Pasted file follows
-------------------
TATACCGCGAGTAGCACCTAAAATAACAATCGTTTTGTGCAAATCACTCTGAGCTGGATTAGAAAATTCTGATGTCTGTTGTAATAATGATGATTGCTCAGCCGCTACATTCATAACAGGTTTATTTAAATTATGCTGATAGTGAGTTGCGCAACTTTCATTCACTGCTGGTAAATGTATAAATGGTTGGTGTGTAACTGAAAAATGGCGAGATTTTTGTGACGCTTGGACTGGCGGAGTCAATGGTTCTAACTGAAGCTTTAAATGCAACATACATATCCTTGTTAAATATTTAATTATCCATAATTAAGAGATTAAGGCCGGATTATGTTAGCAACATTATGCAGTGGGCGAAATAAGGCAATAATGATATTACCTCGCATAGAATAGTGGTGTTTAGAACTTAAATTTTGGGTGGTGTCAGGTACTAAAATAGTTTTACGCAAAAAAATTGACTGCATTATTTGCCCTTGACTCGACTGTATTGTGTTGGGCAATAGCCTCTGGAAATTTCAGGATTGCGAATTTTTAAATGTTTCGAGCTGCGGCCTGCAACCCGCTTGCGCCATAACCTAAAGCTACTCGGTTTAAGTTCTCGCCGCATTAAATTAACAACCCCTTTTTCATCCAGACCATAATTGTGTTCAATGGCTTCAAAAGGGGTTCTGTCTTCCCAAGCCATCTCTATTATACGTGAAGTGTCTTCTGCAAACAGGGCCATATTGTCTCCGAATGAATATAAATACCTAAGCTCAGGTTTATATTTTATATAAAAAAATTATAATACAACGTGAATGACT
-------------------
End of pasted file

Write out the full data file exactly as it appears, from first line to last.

TATACCGCGAGTAGCACCTAAAATAACAATCGTTTTGTGCAAATCACTCTGAGCTGGATTAGAAAATTCTGATGTCTGTTGTAATAATGATGATTGCTCAGCCGCTACATTCATAACAGGTTTATTTAAATTATGCTGATAGTGAGTTGCGCAACTTTCATTCACTGCTGGTAAATGTATAAATGGTTGGTGTGTAACTGAAAAATGGCGAGATTTTTGTGACGCTTGGACTGGCGGAGTCAATGGTTCTAACTGAAGCTTTAAATGCAACATACATATCCTTGTTAAATATTTAATTATCCATAATTAAGAGATTAAGGCCGGATTATGTTAGCAACATTATGCAGTGGGCGAAATAAGGCAATAATGATATTACCTCGCATAGAATAGTGGTGTTTAGAACTTAAATTTTGGGTGGTGTCAGGTACTAAAATAGTTTTACGCAAAAAAATTGACTGCATTATTTGCCCTTGACTCGACTGTATTGTGTTGGGCAATAGCCTCTGGAAATTTCAGGATTGCGAATTTTTAAATGTTTCGAGCTGCGGCCTGCAACCCGCTTGCGCCATAACCTAAAGCTACTCGGTTTAAGTTCTCGCCGCATTAAATTAACAACCCCTTTTTCATCCAGACCATAATTGTGTTCAATGGCTTCAAAAGGGGTTCTGTCTTCCCAAGCCATCTCTATTATACGTGAAGTGTCTTCTGCAAACAGGGCCATATTGTCTCCGAATGAATATAAATACCTAAGCTCAGGTTTATATTTTATATAAAAAAATTATAATACAACGTGAATGACT